Here are a few True Crime classics available to be checked out at the Elm Grove Library. To reserve a particular title, simply click on the book cover below and enter your library card information to place a hold. For more great titles, stop into the library and peruse the stacks yourself, you’re almost certain to find something that fits your interests. If you have any questions, or to place a hold over the phone, call the Elm Grove Library at (262) 782-6717.
Two men, each handsome and unusually adept at his chosen work, embodied an element of the great dynamic that characterized America's rush toward the twentieth century. The architect was Daniel Hudson Burnham, the fair's brilliant director of works and the builder of many of the country's most important structures, including the Flatiron Building in New York and Union Station in Washington, D.C. The murderer was Henry H. Holmes, a young doctor who, in a malign parody of the White City, built his "World's Fair Hotel" just west of the fairgrounds-- a torture palace complete with dissection table, gas chamber, and 3,000-degree crematorium. Burnham overcame tremendous obstacles and tragedies as he organized the talents of Frederick Law Olmsted, Charles McKim, Louis Sullivan, and others to transform swampy Jackson Park into the White City, while Holmes used the attraction of the great fair and his own satanic charms to lure scores of young women to their deaths. What makes the story all the more chilling is that Holmes really lived, walking the grounds of that dream city by the lake.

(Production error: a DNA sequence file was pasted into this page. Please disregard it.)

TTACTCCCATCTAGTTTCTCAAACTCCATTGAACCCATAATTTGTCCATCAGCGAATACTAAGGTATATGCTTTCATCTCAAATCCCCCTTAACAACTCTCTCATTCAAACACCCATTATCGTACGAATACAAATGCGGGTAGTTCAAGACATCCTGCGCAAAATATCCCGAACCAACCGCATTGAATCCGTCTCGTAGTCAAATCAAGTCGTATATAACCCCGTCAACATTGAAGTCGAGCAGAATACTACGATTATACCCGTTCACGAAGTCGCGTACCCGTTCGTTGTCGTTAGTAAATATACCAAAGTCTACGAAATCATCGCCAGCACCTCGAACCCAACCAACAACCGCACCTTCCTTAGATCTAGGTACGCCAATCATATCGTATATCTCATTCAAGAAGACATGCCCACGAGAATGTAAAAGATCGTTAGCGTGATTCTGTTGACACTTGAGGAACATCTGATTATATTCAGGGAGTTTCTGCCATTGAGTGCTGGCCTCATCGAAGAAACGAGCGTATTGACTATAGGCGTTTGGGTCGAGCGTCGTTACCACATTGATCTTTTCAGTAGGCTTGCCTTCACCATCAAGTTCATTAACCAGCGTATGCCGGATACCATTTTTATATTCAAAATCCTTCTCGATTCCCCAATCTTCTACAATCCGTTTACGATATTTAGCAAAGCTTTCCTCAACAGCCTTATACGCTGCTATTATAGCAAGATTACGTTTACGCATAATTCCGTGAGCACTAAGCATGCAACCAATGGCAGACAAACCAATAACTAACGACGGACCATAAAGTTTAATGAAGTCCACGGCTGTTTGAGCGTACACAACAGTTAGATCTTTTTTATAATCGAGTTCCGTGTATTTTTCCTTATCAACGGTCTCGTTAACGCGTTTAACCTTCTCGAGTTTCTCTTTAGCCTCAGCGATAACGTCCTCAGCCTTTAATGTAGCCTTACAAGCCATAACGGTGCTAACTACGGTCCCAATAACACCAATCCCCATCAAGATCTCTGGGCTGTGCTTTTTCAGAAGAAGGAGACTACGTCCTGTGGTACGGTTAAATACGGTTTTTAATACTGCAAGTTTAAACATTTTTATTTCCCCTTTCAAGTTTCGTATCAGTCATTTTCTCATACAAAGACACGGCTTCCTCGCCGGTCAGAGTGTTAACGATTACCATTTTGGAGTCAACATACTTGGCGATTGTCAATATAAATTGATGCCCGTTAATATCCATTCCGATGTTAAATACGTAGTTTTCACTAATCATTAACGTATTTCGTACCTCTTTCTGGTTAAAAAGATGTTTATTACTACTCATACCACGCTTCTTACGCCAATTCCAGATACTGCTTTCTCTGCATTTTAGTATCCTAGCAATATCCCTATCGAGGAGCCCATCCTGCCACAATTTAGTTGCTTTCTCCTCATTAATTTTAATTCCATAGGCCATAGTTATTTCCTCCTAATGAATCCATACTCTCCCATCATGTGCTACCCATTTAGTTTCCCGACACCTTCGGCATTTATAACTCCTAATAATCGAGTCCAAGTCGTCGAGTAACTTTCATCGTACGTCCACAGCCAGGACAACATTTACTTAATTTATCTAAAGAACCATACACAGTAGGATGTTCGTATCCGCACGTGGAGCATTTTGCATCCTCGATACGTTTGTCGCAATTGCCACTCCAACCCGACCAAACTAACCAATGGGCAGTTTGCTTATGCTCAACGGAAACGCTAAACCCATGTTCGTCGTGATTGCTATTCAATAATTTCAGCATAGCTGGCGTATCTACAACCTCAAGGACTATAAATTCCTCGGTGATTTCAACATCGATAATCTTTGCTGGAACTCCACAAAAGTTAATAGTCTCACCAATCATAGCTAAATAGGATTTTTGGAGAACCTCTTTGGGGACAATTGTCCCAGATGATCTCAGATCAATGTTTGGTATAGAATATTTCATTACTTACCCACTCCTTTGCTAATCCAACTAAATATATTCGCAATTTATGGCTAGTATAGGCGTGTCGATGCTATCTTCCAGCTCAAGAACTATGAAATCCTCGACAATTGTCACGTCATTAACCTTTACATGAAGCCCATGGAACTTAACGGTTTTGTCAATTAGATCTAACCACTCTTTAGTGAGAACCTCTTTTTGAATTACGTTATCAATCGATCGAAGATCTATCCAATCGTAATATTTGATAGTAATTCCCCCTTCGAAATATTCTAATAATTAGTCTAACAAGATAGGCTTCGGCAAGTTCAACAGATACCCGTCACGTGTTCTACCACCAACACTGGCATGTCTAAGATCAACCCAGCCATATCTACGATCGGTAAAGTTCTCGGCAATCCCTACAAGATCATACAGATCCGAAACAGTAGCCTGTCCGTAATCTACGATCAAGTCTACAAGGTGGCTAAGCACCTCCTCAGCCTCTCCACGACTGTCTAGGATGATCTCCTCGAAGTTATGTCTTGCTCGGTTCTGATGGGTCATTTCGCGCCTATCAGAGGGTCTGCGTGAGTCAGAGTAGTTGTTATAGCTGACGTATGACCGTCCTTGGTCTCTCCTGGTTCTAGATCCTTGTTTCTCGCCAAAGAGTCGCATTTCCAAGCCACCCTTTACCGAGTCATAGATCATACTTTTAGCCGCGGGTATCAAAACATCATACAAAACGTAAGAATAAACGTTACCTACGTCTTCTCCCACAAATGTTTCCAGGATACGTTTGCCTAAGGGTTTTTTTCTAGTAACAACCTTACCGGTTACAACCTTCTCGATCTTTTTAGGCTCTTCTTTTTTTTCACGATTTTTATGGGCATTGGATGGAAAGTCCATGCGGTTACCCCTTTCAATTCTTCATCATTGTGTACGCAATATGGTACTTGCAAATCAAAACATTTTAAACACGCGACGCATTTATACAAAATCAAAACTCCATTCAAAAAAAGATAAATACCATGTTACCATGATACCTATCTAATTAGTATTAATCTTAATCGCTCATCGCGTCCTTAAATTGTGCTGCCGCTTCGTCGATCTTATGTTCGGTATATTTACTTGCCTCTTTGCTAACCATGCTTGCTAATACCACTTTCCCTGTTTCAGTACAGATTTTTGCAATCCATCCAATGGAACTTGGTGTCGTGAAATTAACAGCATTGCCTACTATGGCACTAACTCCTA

Blue Blood, by Edward Conlon
Edward Conlon's Blue Blood is an ambitious and extraordinary work of nonfiction about what it means to protect, to serve, and to defend among the ranks of New York's finest. Told by a fourth generation NYPD, this is an anecdotal history of New York as experienced through its police force, and depicts a portrait of the teeming street life of the city in all its horror and splendor. It is a story about police politics, fathers and sons, partners who become brothers, old ghosts and undying legacies. Conlon joined the NYPD during the Giuliani administration, when New York City saw its crime rate plummet but also witnessed events that would alter the city, its inhabitants, and its police force forever: polarizing racial cases, the proliferation of the drug trade, and the events of September 11, 2001, and its aftermath. Conlon captures the detail of the landscape, the ironies and rhythms of natural speech, the tragic and the marvelous, firsthand, day after day. A New York Times Notable Book and Finalist for The National Book Critics Circle Award for Nonfiction.
Never Enough, by Joe McGinniss
At thirty-nine, Nancy Kissel had it all: glamour, gusto, garishly flaunted wealth, and the royal lifestyle of the expatriate wife. Not to mention three young children and what a friend described as "the best marriage in the universe."